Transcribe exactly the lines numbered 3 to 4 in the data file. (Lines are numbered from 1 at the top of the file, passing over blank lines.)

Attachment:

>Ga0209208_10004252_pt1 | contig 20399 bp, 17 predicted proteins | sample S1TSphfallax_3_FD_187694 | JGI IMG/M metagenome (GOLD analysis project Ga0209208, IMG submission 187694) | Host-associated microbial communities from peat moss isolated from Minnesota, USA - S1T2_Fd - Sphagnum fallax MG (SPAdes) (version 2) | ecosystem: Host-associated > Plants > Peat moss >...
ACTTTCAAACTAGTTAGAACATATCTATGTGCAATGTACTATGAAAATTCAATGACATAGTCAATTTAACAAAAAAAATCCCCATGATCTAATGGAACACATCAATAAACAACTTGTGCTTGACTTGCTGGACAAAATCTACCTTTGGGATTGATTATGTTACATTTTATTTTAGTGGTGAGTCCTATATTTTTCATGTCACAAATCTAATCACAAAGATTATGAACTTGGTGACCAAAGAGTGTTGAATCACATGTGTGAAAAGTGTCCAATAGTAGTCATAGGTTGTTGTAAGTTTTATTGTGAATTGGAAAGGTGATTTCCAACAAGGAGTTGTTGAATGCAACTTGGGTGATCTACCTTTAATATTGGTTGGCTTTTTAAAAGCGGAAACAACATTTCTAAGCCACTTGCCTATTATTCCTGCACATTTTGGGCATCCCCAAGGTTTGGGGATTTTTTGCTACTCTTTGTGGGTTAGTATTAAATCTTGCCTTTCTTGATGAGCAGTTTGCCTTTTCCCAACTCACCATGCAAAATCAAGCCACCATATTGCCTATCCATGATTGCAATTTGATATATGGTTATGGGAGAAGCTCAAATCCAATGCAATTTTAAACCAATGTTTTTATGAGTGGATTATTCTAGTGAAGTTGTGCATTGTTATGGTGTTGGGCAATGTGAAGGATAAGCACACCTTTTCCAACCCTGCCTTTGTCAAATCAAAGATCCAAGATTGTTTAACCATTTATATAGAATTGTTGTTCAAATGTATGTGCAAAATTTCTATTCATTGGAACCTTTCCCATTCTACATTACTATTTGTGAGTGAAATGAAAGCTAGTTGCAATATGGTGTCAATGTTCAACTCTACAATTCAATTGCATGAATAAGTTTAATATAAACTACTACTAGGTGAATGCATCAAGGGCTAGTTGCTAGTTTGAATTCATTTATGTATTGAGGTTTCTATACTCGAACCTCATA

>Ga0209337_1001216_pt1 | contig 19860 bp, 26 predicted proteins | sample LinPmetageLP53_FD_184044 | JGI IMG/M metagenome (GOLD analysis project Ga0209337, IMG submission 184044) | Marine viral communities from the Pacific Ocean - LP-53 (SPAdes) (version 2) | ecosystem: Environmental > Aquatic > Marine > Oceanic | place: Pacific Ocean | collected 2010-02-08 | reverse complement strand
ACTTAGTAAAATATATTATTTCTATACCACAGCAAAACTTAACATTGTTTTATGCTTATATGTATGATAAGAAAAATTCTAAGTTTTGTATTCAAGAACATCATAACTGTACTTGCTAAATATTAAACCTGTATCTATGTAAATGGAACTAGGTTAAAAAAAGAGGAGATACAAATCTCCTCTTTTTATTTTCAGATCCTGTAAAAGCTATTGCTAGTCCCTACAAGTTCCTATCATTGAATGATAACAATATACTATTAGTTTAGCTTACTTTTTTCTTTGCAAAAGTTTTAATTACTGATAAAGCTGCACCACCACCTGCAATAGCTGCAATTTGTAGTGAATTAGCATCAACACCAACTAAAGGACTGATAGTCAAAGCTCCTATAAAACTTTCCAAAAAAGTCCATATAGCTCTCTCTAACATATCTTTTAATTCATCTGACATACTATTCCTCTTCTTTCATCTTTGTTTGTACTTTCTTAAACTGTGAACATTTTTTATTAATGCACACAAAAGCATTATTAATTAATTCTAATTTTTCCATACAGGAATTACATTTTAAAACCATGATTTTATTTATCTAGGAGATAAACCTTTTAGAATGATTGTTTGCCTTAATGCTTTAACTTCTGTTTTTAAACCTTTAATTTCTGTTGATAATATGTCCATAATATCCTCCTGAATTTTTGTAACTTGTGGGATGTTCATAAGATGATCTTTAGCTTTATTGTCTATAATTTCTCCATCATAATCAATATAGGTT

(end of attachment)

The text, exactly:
>Ga0209337_1001216_pt1 | contig 19860 bp, 26 predicted proteins | sample LinPmetageLP53_FD_184044 | JGI IMG/M metagenome (GOLD analysis project Ga0209337, IMG submission 184044) | Marine viral communities from the Pacific Ocean - LP-53 (SPAdes) (version 2) | ecosystem: Environmental > Aquatic > Marine > Oceanic | place: Pacific Ocean | collected 2010-02-08 | reverse complement strand
ACTTAGTAAAATATATTATTTCTATACCACAGCAAAACTTAACATTGTTTTATGCTTATATGTATGATAAGAAAAATTCTAAGTTTTGTATTCAAGAACATCATAACTGTACTTGCTAAATATTAAACCTGTATCTATGTAAATGGAACTAGGTTAAAAAAAGAGGAGATACAAATCTCCTCTTTTTATTTTCAGATCCTGTAAAAGCTATTGCTAGTCCCTACAAGTTCCTATCATTGAATGATAACAATATACTATTAGTTTAGCTTACTTTTTTCTTTGCAAAAGTTTTAATTACTGATAAAGCTGCACCACCACCTGCAATAGCTGCAATTTGTAGTGAATTAGCATCAACACCAACTAAAGGACTGATAGTCAAAGCTCCTATAAAACTTTCCAAAAAAGTCCATATAGCTCTCTCTAACATATCTTTTAATTCATCTGACATACTATTCCTCTTCTTTCATCTTTGTTTGTACTTTCTTAAACTGTGAACATTTTTTATTAATGCACACAAAAGCATTATTAATTAATTCTAATTTTTCCATACAGGAATTACATTTTAAAACCATGATTTTATTTATCTAGGAGATAAACCTTTTAGAATGATTGTTTGCCTTAATGCTTTAACTTCTGTTTTTAAACCTTTAATTTCTGTTGATAATATGTCCATAATATCCTCCTGAATTTTTGTAACTTGTGGGATGTTCATAAGATGATCTTTAGCTTTATTGTCTATAATTTCTCCATCATAATCAATATAGGTT